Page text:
The ukulele is a wonderful instrument, but it’s only natural that you don’t want to spend a fortune on your first one. But what is the best cheap ukulele? In this article I’ll try to help you by telling you exactly what to look out for when buying a good budget ukulele and how to set it up properly afterwards.
Don’t have the time to do ukulele research? These are my personally tested favorite budget ukuleles:
- Makala MK-S Soprano ($49)
- Kala KA-15S Soprano ($55) (UkuReviews)
- Strong Wind Concert ($56) (UkuReviews)
- Kala LTP-S Soprano starter pack ($59)
- Kala KA-C Concert ($99)
- Kala KA-15T Tenor ($125)
- Kala KA-BMB-S solid bamboo soprano ($119) (UkuReviews)
- Kala KA-BMB-C solid bamboo concert ($129) (UkuReviews)
- Kala KA-BMB-T solid bamboo tenor ($149) (UkuReviews)
Check this out when looking for the best cheap ukulele
Not really familiar with the different parts of the ukulele listed below? Learn more about them in this guide with an easy to use ukulele diagram and downloadable PDF for easy referencing.
Almost all budget ukuleles, including the best cheap ukuleles, will come with geared tuning keys as pictured above. Tuning keys are one of the most important parts of your ukulele. If one of them is loose and can’t hold a tuning, the whole ukulele becomes unplayable.
When looking at ukuleles, check carefully that they are fitted tightly in the ukulele head. Try adjusting the tuners and watch carefully to check that they do not return to their original position.
This is one the most frequent issues I have experienced when considering budget or cheap ukuleles. If a geared tuner is loose, you can try fixing it by tightening it with a Philips screwdriver. Try looking for tuning keys which are enclosed, although more recently the geared tuning key has seen a lot of improvements and is being used on more high-end instruments as well.
A headstock is preferably not in a straight line with the neck itself. There needs to be some angle to obtain good string pressure at the nut. You will find the ukulele buzzes if the headstock is not angled properly.
Neck and fretboard
Moving down to the body from the headstock, we find the neck and fretboard. Make sure that the neck is straight. This is easy to check by looking along it from the headstock to the body. You can also simply take a ruler and put it on the frets. If the neck is perfectly straight, it should make contact with every single fret.
Finding a budget ukulele with a straight neck can be tricky, but they are out there! A straight neck is crucial to avoid buzzing.
The fret ends on the fretboard need to be smooth. Cheap ukuleles tend to have simple metal bars as frets, and they may be sharp at the edges. This will make playing uncomfortable and cause irritation. What is more, the top of the fret should be smooth as this will lengthen the lifetime of your strings.
When shopping for a budget ukulele, you are unlikely to find one with a solid wooden top, back and/or sides. They are all made of plywood. Try to look at the inside of the ukulele to spot loose pieces or sections of plywood: these are an instant do-not-buy sign.
Also check whether the internal braces are firmly glued together and not hanging loose. All these things will cause a very annoying buzz and will muffle the sound of your brand-new ukulele. On top of that, it is very hard (if not impossible) to fix this yourself, and honestly not worth the effort.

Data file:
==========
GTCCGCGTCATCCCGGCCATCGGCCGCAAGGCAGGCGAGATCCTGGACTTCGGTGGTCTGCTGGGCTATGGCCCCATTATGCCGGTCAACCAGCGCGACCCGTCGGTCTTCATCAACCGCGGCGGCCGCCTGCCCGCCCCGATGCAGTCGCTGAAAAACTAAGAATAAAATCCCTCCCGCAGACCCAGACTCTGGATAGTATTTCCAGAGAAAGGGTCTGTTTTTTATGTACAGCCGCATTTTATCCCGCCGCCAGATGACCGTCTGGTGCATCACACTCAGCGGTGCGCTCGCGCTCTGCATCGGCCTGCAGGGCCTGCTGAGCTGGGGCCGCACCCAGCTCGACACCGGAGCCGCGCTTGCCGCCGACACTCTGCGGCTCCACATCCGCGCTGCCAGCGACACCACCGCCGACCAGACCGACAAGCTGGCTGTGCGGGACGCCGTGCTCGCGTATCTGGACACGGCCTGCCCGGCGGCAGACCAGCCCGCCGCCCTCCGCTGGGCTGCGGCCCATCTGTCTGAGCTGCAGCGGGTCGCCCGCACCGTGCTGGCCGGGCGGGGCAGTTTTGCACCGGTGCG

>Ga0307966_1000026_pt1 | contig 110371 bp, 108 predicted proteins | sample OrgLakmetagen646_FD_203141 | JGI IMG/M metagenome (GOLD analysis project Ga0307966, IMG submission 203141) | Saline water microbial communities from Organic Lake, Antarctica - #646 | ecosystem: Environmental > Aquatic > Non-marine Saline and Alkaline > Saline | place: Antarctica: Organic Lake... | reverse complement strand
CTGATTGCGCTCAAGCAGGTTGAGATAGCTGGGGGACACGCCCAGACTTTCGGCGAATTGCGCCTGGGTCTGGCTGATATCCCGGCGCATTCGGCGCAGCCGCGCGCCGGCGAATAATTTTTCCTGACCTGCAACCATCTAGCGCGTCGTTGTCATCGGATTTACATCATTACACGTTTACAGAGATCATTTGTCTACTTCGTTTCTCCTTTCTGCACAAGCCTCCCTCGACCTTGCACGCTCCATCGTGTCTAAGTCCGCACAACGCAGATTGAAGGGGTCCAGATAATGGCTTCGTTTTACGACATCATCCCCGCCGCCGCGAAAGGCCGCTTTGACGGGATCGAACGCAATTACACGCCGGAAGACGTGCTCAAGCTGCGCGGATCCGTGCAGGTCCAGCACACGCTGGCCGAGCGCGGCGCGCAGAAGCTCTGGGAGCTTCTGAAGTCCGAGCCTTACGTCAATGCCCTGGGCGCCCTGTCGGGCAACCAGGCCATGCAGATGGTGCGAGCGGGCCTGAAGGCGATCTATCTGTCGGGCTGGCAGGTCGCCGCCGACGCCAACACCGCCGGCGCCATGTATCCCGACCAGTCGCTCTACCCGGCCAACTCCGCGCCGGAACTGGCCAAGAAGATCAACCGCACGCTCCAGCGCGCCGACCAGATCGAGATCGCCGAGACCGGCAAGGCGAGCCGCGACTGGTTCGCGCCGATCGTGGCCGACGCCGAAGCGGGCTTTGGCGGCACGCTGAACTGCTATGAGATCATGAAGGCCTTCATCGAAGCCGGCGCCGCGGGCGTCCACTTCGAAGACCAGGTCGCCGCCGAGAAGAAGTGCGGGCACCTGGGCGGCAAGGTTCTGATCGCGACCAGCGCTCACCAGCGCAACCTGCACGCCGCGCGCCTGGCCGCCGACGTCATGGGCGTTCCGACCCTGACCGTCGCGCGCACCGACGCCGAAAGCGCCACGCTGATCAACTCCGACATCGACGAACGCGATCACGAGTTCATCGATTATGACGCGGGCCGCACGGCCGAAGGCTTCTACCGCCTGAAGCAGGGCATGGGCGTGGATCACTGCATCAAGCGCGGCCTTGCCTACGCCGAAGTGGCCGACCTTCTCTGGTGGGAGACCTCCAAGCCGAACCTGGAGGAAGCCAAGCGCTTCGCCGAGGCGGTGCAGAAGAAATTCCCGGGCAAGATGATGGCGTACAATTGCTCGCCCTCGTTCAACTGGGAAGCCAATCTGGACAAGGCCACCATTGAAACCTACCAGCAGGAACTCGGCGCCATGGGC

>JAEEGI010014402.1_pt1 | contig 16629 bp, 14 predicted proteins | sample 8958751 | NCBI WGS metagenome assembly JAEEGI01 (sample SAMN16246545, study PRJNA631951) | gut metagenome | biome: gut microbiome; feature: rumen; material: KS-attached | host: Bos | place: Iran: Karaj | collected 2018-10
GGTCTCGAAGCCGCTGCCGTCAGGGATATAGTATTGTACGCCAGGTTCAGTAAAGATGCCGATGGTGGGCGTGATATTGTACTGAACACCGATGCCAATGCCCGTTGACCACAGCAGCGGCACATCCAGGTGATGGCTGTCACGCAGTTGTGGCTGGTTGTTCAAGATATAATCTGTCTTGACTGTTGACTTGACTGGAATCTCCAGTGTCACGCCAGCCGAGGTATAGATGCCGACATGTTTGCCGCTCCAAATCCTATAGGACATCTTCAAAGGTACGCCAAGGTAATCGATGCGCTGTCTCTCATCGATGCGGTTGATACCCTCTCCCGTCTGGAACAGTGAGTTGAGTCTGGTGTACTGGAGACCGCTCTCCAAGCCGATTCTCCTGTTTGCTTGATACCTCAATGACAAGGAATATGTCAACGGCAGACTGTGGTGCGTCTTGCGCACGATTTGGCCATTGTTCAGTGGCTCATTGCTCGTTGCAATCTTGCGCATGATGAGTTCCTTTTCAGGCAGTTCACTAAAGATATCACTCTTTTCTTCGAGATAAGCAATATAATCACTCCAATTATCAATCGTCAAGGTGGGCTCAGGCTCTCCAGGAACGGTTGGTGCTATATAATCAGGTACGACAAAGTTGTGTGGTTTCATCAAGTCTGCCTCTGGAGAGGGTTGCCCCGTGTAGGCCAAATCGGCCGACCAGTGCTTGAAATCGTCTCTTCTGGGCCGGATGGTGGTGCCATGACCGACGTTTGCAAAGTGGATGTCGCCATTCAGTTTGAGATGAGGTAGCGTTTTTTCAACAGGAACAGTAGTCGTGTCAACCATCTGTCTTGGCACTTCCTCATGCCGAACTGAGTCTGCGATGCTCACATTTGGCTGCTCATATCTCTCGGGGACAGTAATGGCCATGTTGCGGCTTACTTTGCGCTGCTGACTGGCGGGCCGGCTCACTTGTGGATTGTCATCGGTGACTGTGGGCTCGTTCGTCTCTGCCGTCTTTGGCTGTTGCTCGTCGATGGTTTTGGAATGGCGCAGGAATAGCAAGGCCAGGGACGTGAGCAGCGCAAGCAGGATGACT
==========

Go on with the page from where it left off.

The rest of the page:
What is often forgotten when buying a budget ukulele is the bridge position. This is very important as it will define the intonation of the ukulele. Measure the distance from the nut (on the headstock) to the end of the fret board at fret 12. Then measure the distance from fret 12 to the saddle (in the bridge). This distance should be more or less the same.
We have arrived at the saddle. This is located in the bridge. If possible, buy a ukulele with a removable saddle. This will allow you to adjust the action of your ukulele by changing the saddle height.
The saddle should protrude by at least 2 mm (0.08 inches) above the bridge, but this depends a lot on the bridge construction and how bulky it is. The saddle should not be sitting loose in the bridge, as the saddle is the part that transfers the vibrations from the strings to the ukulele body.
Adjusting the action is not that difficult. A low action is always preferable as it is easier and more pleasant to play on. Measure the height of the strings at the 12th fret. If they are more than 2 mm high, take out the saddle and sand the bottom (!) of it, as evenly as possible, until the desired height is reached.
Finally, we come to the strings. All budget ukuleles (or almost all of them) will come with very cheap plastic strings, like fishing line. These often have a black(ish) colour. If your budget allows it, replace them with Aquila strings and the difference will be immense. You can buy Aquila strings for as little as $5-$10.
Conclusion – How to find the best cheap ukulele
If you take all of the above into account, it is definitely possible to find a very good ukulele – and maybe even a great one – for less than $100. An instrument like that will give you years of pleasure!
Need more input?
Feel free to contact me whenever you need more information about looking out for the best cheap or budget ukulele.
Also interested in the ultimate ukulele buying guide?